Update: Six states buried in more than two feet of snow from historic blizzard of 2013
Winter storm and blizzard warnings went into effect early Friday and are expected to continue through Saturday afternoon.
The National Weather Service (NWS) said widespread heavy snowfall amounts of one to three feet are likely across the region.
This combined with forecast strong winds of 50 to more than 70 mph with the powerful storm system, NWS says will bring severe blizzard conditions along with up to five foot snow drifts to some areas including in Boston, New York City and Hartford.
"This one doesn't come along every day. This is going to be a dangerous winter storm," said Alan Dunham, meteorologist for the National Weather Service in Taunton, Mass. "Wherever you need to get to, get there by Friday afternoon and don't plan on leaving."
Before the first snowflake had fallen, Boston, Providence, R.I., Hartford, Conn., and other towns and cities in New England and upstate New York towns canceled school Friday, and airlines scratched more than 3,700 flights through Saturday, with the disruptions from the blizzard certain to ripple across the U.S.
Snowfall with the developing storm system had already accumulated up to around a half-foot across portions of Upstate New York, Vermont and Maine as of late Friday morning.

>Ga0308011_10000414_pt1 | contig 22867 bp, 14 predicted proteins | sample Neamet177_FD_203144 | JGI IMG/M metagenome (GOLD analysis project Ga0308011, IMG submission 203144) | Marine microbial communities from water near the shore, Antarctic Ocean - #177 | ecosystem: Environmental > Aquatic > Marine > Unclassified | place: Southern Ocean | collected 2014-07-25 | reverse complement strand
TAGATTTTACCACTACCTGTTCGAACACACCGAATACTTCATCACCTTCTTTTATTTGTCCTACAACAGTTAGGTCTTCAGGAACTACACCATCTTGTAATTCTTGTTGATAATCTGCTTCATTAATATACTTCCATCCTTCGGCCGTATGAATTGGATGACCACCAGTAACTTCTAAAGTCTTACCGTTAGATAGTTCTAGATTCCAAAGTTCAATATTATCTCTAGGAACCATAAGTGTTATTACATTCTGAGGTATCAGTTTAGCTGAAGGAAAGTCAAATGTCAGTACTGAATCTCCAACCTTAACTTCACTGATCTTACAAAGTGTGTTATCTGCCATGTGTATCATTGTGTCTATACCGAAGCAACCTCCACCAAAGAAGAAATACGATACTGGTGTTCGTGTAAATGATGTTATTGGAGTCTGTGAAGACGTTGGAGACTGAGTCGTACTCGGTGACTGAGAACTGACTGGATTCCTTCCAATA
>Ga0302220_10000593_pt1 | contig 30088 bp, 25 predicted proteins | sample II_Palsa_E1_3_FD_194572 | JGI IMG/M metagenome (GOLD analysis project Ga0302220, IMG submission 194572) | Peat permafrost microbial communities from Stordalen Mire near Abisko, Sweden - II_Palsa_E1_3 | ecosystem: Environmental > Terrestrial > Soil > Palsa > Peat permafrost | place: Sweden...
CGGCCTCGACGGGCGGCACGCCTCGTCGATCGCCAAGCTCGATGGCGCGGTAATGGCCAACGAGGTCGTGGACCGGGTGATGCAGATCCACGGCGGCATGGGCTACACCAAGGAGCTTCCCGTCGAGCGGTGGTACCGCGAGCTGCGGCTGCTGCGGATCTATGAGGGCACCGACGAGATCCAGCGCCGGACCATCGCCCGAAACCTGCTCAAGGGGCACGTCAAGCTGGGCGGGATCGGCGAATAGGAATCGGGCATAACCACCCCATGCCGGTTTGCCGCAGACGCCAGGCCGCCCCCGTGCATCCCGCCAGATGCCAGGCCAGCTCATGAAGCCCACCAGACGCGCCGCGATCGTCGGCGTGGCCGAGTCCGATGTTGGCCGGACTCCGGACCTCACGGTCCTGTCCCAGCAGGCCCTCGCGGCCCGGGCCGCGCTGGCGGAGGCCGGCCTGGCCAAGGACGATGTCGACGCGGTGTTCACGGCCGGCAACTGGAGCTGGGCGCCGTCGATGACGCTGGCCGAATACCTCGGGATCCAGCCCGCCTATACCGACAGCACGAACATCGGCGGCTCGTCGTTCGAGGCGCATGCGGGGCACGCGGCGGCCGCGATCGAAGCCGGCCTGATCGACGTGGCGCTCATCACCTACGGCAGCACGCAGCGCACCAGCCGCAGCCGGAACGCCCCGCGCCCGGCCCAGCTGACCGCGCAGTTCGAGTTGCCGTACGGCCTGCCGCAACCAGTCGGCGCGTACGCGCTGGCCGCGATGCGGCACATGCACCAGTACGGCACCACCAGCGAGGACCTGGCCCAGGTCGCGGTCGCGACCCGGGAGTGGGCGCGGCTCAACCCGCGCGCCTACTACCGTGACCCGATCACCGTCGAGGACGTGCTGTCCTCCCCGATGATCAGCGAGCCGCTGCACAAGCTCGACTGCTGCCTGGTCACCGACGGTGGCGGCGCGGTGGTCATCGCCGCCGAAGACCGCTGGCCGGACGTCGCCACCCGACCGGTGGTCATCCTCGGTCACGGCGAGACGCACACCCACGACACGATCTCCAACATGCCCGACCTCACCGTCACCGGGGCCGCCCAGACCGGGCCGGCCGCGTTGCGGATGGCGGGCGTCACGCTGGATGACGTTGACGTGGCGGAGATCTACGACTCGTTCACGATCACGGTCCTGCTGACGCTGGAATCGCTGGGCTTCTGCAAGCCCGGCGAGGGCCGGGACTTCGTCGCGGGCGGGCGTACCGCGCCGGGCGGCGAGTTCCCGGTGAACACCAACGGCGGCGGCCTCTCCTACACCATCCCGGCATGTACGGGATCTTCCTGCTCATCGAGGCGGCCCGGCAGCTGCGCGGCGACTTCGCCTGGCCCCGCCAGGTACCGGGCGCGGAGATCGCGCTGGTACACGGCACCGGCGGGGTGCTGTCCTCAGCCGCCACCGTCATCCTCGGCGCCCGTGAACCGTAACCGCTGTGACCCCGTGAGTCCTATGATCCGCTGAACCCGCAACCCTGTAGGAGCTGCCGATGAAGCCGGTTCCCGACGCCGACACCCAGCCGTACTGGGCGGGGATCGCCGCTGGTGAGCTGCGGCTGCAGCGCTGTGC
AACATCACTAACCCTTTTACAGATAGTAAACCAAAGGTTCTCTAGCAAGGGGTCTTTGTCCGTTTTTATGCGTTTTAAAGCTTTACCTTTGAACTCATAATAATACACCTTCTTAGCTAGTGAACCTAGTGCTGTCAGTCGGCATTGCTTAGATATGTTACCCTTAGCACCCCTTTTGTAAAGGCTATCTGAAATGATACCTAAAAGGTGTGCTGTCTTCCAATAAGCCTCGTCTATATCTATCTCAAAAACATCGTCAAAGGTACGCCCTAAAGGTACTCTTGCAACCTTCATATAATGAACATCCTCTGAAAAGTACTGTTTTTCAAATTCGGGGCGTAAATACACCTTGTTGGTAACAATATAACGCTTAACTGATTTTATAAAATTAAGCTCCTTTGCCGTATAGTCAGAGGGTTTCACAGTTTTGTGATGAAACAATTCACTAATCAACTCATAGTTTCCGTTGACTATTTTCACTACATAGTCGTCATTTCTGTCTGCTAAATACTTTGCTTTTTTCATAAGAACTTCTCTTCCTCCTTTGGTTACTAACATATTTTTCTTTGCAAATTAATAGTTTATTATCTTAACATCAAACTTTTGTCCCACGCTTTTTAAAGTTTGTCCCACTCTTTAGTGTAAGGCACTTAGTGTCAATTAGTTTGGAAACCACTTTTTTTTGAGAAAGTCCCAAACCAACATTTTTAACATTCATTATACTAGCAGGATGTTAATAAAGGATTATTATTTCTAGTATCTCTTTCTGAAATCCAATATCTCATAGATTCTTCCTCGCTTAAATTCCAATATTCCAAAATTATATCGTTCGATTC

Boston is expected to be one of the hardest hit cities with up to three feet of snow, while New York City was expecting around a foot.
According to the NWS, in records dating to 1892, there have been only six snowstorms of 20 inches or more in Boston, topped by the Feb. 17-18, 2003 snowstorm with 27.5 inches and the infamous "Blizzard of '78" with 27.1 inches.
It could prove to be among the top 10 snowstorms in history, and perhaps even break Boston's record of 27.6 inches, set in 2003, according to the NWS.
At the height of the storm, which is expected to occur Friday night into early Saturday, the NWS said snow could fall at a rate of two to four inches per hour and may be accompanied by thunder and lightning.
Downed power lines, widespread blackouts, and inaccessible roads are all possibilities with a storm of this magnitude.
"Travel may become nearly impossible with blowing and drifting snow," the NWS said for Friday night.
An Alberta clipper that spread a swath of moderate to heavy snow on the order of six to around a foot of snow from portions of eastern Wisconsin across central Michigan Thursday afternoon into Thursday night is expected to combine with an strengthening surface low pressure area organizing off the U.S. East Coast Friday morning.
This will induce the powerful winter storm and blizzard over the Northeast by late Friday afternoon and lasting through Saturday.